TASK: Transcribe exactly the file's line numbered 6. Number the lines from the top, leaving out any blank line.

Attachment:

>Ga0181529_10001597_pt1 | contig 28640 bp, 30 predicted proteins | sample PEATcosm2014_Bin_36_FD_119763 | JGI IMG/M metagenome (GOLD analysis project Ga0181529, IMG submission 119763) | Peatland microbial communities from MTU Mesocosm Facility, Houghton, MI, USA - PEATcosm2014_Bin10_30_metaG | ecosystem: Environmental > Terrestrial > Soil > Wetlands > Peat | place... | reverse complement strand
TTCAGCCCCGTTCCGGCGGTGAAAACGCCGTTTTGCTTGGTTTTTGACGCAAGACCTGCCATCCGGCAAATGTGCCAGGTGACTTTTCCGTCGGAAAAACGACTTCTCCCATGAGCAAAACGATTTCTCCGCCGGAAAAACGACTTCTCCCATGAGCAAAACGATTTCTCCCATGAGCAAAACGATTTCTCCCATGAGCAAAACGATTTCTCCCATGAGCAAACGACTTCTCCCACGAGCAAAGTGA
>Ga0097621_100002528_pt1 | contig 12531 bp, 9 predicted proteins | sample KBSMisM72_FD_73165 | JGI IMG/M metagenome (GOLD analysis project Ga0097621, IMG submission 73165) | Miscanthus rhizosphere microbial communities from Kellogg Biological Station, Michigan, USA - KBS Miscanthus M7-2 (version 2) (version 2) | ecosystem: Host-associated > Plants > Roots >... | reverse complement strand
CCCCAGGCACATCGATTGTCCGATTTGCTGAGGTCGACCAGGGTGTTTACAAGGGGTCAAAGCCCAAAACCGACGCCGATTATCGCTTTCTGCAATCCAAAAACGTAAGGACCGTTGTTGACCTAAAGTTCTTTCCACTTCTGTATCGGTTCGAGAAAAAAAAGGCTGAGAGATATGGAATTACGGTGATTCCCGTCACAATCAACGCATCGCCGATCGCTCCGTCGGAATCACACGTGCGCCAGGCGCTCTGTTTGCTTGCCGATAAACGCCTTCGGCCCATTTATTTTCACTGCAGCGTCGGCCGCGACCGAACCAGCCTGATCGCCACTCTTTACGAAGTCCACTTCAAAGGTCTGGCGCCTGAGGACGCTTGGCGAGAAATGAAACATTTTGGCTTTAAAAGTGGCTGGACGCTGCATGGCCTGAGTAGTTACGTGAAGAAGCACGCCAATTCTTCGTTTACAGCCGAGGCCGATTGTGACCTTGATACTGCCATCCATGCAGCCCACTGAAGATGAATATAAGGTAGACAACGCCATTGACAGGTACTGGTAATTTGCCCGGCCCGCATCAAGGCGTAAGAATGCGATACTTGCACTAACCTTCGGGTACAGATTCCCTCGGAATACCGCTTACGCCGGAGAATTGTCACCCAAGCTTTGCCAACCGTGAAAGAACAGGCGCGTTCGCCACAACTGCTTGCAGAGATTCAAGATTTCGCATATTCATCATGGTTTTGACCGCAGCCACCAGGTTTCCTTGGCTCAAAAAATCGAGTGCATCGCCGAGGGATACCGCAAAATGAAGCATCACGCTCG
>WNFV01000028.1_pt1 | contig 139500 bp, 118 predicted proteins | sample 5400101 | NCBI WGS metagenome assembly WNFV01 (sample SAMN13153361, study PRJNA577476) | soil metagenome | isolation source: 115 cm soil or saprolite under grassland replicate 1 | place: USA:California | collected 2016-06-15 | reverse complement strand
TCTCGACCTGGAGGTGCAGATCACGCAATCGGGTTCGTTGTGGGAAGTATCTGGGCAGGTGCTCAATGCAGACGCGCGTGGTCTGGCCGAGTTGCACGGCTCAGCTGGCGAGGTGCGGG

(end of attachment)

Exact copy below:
TCTCGACCTGGAGGTGCAGATCACGCAATCGGGTTCGTTGTGGGAAGTATCTGGGCAGGTGCTCAATGCAGACGCGCGTGGTCTGGCCGAGTTGCACGGCTCAGCTGGCGAGGTGCGGG